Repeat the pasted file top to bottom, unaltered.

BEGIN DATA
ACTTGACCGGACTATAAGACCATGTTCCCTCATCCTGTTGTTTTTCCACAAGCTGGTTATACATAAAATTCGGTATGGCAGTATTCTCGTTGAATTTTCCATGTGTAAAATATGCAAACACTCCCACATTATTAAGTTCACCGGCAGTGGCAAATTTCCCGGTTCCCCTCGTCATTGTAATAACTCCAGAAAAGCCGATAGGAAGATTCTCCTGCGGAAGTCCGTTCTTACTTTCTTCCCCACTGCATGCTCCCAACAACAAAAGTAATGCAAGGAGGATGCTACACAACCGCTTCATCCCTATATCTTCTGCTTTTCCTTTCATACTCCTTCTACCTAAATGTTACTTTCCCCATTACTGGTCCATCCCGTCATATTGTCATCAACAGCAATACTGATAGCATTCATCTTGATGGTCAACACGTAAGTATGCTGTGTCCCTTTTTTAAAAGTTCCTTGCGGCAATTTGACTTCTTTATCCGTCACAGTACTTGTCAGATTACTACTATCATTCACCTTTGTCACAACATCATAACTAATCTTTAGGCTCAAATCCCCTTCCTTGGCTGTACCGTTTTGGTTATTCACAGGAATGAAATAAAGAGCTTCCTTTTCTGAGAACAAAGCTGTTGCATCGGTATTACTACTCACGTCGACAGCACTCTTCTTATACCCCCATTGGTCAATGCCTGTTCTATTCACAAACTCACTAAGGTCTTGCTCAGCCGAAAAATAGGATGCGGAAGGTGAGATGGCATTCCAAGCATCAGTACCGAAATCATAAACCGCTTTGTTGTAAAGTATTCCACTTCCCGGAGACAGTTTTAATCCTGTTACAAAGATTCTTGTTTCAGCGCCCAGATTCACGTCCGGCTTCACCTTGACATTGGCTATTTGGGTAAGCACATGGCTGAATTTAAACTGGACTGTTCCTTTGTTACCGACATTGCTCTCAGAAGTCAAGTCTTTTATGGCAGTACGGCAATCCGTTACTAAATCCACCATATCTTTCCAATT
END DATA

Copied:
ACTTGACCGGACTATAAGACCATGTTCCCTCATCCTGTTGTTTTTCCACAAGCTGGTTATACATAAAATTCGGTATGGCAGTATTCTCGTTGAATTTTCCATGTGTAAAATATGCAAACACTCCCACATTATTAAGTTCACCGGCAGTGGCAAATTTCCCGGTTCCCCTCGTCATTGTAATAACTCCAGAAAAGCCGATAGGAAGATTCTCCTGCGGAAGTCCGTTCTTACTTTCTTCCCCACTGCATGCTCCCAACAACAAAAGTAATGCAAGGAGGATGCTACACAACCGCTTCATCCCTATATCTTCTGCTTTTCCTTTCATACTCCTTCTACCTAAATGTTACTTTCCCCATTACTGGTCCATCCCGTCATATTGTCATCAACAGCAATACTGATAGCATTCATCTTGATGGTCAACACGTAAGTATGCTGTGTCCCTTTTTTAAAAGTTCCTTGCGGCAATTTGACTTCTTTATCCGTCACAGTACTTGTCAGATTACTACTATCATTCACCTTTGTCACAACATCATAACTAATCTTTAGGCTCAAATCCCCTTCCTTGGCTGTACCGTTTTGGTTATTCACAGGAATGAAATAAAGAGCTTCCTTTTCTGAGAACAAAGCTGTTGCATCGGTATTACTACTCACGTCGACAGCACTCTTCTTATACCCCCATTGGTCAATGCCTGTTCTATTCACAAACTCACTAAGGTCTTGCTCAGCCGAAAAATAGGATGCGGAAGGTGAGATGGCATTCCAAGCATCAGTACCGAAATCATAAACCGCTTTGTTGTAAAGTATTCCACTTCCCGGAGACAGTTTTAATCCTGTTACAAAGATTCTTGTTTCAGCGCCCAGATTCACGTCCGGCTTCACCTTGACATTGGCTATTTGGGTAAGCACATGGCTGAATTTAAACTGGACTGTTCCTTTGTTACCGACATTGCTCTCAGAAGTCAAGTCTTTTATGGCAGTACGGCAATCCGTTACTAAATCCACCATATCTTTCCAATT